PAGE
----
Life On The Job



John Leyden, Physical Performance Assistant/Sports Development Officer at Geelong Cats 


Portrait

"Everyone hopes to find a sustainable job in a field they love, but few people manage it. Sport-crazy since he was a child, John Leyden is one of the lucky few who turned his interests into a career. Caitlin Ganter writes:

As a child, we all have dreams of what we will be when we grow up. Be it a doctor, a fireman or a veterinarian, very few of us realise our childhood dream job. However, John Leyden has managed to do what most strive for: he turned his childhood passion into a profession.

Now working for Geelong Football Club’s Fitness Department in sport science, John considers himself a lucky man. “I’ve always had an interest in sports. Growing up as a child and throughout my high school years sport was a subject that was always a high priority,” said John. “It was an obvious choice to find a degree and career in this field if I could manage it.”

Geelong, or the Cats as they are affectionately referred to, is a professional club playing in the Australian Football League (AFL). The club has been the Victorian Football League (VFL) /AFL premiers nine times and has won nine McClelland Trophies, a record it shares with Essendon.

“My role at the club is in the fitness department for the AFL. I predominantly work with sport science and global positioning system (GPS) data analysis – this involves a lot of different activities such as monitoring training loads, developing training reports, and developing rehabilitation reports from the GPS data for each training session.

Geelong Cats




“I am also involved in strength and conditioning with the Geelong VFL club which, involves developing and implementing the conditioning and rehabilitation side of the program.

“I’m really fortunate to have my current role at Geelong. Being so young in the high performance industry, this role allows me to learn and continually develop myself in the sport science realms. I also get to work with extremely experienced and knowledgeable individuals who are experts not just in Australia, but internationally.”

It was in his final year of studying a Bachelor of Exercise and Sport Science at Deakin University that John had the opportunity to undertake a placement with the Cats. “We were required to undertake a placement in the sporting industry as part of the degree, and Geelong Football Club had advertised a placement opportunity for the whole season.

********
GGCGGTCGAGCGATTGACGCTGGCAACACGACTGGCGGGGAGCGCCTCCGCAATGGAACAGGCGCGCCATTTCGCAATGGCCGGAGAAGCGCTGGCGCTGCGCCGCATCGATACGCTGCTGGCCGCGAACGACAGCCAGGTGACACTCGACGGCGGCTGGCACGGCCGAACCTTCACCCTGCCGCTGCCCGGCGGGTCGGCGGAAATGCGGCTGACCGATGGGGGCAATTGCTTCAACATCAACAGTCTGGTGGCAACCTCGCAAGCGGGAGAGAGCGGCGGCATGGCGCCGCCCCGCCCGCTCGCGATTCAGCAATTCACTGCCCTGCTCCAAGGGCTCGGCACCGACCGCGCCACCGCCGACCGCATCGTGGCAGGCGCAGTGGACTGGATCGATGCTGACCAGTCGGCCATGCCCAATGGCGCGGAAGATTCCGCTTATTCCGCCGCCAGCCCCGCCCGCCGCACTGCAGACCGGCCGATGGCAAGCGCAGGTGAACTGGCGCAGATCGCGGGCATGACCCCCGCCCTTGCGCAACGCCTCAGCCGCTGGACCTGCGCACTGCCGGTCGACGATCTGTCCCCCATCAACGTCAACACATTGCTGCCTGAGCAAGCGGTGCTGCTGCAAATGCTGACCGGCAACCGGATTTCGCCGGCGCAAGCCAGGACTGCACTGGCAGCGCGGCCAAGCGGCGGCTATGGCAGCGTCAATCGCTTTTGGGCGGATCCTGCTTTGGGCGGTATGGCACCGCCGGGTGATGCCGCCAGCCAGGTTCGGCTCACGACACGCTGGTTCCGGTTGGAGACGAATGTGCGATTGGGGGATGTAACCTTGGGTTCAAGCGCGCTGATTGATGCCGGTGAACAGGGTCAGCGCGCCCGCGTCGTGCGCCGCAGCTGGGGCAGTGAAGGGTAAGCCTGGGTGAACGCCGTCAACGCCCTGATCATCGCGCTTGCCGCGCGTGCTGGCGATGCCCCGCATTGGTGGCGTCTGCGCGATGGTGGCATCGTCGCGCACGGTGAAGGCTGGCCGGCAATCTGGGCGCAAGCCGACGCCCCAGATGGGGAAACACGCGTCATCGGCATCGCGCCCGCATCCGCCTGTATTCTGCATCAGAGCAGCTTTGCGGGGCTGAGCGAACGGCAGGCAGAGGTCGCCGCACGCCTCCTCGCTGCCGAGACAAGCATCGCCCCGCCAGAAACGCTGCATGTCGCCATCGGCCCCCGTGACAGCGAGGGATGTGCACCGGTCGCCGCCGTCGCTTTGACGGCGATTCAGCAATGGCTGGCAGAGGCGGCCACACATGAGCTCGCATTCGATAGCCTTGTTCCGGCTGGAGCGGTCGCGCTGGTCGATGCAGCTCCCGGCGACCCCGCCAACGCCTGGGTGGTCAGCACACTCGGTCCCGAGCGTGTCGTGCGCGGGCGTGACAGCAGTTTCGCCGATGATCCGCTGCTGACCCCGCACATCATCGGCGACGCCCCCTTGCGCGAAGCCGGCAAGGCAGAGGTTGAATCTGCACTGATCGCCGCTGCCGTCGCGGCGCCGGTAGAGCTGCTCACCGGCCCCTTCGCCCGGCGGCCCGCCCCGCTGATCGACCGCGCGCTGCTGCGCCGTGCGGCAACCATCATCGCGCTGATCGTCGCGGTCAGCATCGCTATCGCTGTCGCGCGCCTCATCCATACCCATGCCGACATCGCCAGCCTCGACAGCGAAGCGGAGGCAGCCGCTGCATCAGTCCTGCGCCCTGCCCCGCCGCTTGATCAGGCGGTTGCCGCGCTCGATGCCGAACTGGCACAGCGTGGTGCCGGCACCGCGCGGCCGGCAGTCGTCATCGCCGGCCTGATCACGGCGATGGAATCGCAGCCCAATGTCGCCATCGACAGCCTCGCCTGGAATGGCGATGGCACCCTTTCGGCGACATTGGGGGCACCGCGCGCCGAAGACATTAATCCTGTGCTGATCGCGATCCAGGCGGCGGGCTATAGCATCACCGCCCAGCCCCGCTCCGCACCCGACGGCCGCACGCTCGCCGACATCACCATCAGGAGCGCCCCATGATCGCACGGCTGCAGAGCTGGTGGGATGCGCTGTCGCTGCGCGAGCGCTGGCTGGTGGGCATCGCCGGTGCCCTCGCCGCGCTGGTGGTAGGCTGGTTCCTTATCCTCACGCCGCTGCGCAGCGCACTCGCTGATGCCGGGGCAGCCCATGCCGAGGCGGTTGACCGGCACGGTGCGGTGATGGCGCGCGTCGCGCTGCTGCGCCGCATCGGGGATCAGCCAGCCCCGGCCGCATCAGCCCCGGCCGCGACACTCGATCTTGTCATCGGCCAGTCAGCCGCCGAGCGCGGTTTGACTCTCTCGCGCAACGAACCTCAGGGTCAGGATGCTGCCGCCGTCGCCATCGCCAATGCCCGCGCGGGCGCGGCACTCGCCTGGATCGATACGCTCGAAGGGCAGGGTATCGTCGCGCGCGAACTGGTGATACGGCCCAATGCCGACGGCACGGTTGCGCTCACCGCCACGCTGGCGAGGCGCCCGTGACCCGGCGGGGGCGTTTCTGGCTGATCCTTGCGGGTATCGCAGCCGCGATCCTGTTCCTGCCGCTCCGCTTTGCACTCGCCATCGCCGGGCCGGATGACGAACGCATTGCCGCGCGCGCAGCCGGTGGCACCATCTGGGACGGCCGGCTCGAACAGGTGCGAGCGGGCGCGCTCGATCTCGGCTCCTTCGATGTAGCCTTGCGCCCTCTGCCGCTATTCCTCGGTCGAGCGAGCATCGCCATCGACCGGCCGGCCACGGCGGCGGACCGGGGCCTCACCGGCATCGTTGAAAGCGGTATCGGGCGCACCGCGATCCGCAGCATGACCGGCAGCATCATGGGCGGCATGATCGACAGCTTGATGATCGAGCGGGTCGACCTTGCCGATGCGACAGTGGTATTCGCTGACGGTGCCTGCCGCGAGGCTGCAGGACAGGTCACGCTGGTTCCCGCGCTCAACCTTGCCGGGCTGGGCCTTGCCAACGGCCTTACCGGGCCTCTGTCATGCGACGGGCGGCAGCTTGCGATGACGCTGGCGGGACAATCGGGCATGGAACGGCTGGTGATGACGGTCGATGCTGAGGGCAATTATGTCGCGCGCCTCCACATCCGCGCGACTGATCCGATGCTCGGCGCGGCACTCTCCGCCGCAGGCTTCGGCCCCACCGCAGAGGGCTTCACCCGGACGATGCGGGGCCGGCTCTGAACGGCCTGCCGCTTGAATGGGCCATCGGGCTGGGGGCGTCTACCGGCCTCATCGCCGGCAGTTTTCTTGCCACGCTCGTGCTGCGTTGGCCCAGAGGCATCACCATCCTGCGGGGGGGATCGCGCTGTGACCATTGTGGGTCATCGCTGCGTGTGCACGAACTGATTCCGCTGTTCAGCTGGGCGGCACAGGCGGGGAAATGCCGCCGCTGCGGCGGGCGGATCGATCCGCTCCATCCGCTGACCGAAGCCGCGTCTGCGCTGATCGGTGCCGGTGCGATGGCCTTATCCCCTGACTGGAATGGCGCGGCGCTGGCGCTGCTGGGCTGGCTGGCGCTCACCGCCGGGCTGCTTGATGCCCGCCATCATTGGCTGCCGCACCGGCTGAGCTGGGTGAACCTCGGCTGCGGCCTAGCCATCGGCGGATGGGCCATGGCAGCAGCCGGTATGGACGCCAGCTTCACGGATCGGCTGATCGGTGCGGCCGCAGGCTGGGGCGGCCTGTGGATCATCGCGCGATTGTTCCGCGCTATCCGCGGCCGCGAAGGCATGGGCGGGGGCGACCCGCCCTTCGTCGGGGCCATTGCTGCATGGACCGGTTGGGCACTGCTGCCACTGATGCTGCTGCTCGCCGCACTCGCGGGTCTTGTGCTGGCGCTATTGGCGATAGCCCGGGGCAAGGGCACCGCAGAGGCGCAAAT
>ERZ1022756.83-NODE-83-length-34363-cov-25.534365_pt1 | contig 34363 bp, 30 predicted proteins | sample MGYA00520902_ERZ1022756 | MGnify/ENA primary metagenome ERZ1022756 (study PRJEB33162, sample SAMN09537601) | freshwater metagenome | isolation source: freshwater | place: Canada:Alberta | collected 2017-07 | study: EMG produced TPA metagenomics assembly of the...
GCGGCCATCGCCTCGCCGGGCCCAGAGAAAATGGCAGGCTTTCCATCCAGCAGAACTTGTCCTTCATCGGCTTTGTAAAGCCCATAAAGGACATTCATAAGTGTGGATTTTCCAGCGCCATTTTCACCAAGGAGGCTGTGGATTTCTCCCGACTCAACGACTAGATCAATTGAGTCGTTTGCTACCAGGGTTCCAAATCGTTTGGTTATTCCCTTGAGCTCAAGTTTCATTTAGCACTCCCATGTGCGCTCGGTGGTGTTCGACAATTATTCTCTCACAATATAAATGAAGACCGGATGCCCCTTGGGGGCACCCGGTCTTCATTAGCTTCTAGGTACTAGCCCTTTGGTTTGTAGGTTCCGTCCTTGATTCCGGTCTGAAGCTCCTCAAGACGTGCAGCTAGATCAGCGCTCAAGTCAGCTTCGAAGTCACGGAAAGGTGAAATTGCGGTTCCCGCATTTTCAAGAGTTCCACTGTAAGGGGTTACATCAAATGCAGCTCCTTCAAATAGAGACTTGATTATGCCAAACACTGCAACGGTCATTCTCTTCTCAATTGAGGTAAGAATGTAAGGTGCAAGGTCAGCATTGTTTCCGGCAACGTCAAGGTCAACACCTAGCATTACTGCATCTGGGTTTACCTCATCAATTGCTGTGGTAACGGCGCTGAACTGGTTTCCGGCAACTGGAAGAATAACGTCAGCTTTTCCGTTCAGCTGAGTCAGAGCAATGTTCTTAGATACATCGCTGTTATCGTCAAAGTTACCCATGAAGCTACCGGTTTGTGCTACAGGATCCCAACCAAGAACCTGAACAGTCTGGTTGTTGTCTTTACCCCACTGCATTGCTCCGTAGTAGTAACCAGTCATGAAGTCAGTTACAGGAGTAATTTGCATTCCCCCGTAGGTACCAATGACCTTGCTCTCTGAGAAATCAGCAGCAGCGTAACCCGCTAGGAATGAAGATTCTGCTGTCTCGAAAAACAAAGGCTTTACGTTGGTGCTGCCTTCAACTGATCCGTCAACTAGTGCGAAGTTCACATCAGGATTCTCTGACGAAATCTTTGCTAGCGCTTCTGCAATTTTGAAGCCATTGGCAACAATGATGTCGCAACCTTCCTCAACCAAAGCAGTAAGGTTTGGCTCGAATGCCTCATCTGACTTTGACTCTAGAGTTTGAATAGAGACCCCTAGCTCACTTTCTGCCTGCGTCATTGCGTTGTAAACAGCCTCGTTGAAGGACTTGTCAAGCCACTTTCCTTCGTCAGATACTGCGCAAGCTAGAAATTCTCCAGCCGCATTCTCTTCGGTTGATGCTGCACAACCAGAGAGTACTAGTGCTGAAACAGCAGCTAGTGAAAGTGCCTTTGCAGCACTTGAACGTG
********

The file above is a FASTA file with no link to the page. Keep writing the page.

“It was more hours than I was required to do for the course, but I recognised it was a great opportunity. I was lucky to be accepted, gained great experience and developed some good relationships at the club whilst undertaking the placement.”

To build on his undergraduate degree, John enrolled in a Masters of Clinical Exercise Physiology at ACU.

On Treadmill

“I decided to study my masters to continue the interest in rehabilitation that I developed during my undergraduate degree. Also, one of my lecturers recommended I continue my study, especially if I was interested in working in rehabilitation. I chose the Masters of Clinical Exercise Physiology at ACU because it was highly recommended.”

The industry is highly competitive, and John says he needs to work hard to keep on top of things. Nevertheless, he loves his job.

“It can be a challenge to keep up with the ever-changing sport science realms – it is a very competitive industry so you always have to be looking for what is ahead and what may be of benefit to your organisation to keep that competitive edge.

“But the rewards are worth it. I love seeing how athletes develop – even in my short career I have been able to work with young players and watch them mature. It’s great to see how their abilities develop to manage the training demands of AFL football. In the end, seeing the team succeed is always a big reward.

Pushups


“I wish to continue developing my skills in this industry. I have been lucky to start at a club that has such a great reputation and plan to take full advantage of this opportunity to develop my knowledge.

“Ever since I was a child, the sporting industry is something I have always had a passion for and I aim to continue in this environment. Whether it is sport science, rehabilitation, or strength and conditioning, I believe having a background in all facets holds you in good stead for a healthy career.”
(Source: ACU)




Links:
bullet.gif (981 bytes)Geelong Cats

Geelong Cats
bullet.gif (981 bytes)Exercise and Sports Science Australia (ESSA)

ESSA
   

What is Clinical Exercise Physiology?

Exercise physiology is the scientific study of how physical activity affects the body. There are two types of exercise physiology: sport and clinical.

Sport exercise physiology applies exercise knowledge to develop fitness conditioning routines for athletes, while clinical exercise physiology uses exercise as a form of treatment and prevention of chronic disease, as well as for therapeutic purposes.

Professional clinical exercise physiologists generally work in hospitals, sports medicine clinics, and physical therapy centers. They meet with patients and customize exercise regimes that will be the most beneficial to their health issues. For instance, someone with heart disease may be prescribed a cardiovascular routine, such as jogging or walking, to increase heart strength.

Diabetes centers may use clinical exercise physiology to help patients in managing the disease. Diabetics can suffer from low insulin, hormones that convert sugar from food into energy, which can result in high levels of glucose in the blood. Exercise therapy can be used to keep blood glucose levels down naturally because exercise burns glucose. Physical activity is also prescribed to diabetics under physiologist supervision to prevent diabetes from worsening in overweight individuals.
(Source: wiseGEEK)


Activities

bullet.gif (981 bytes)Push-Ups!

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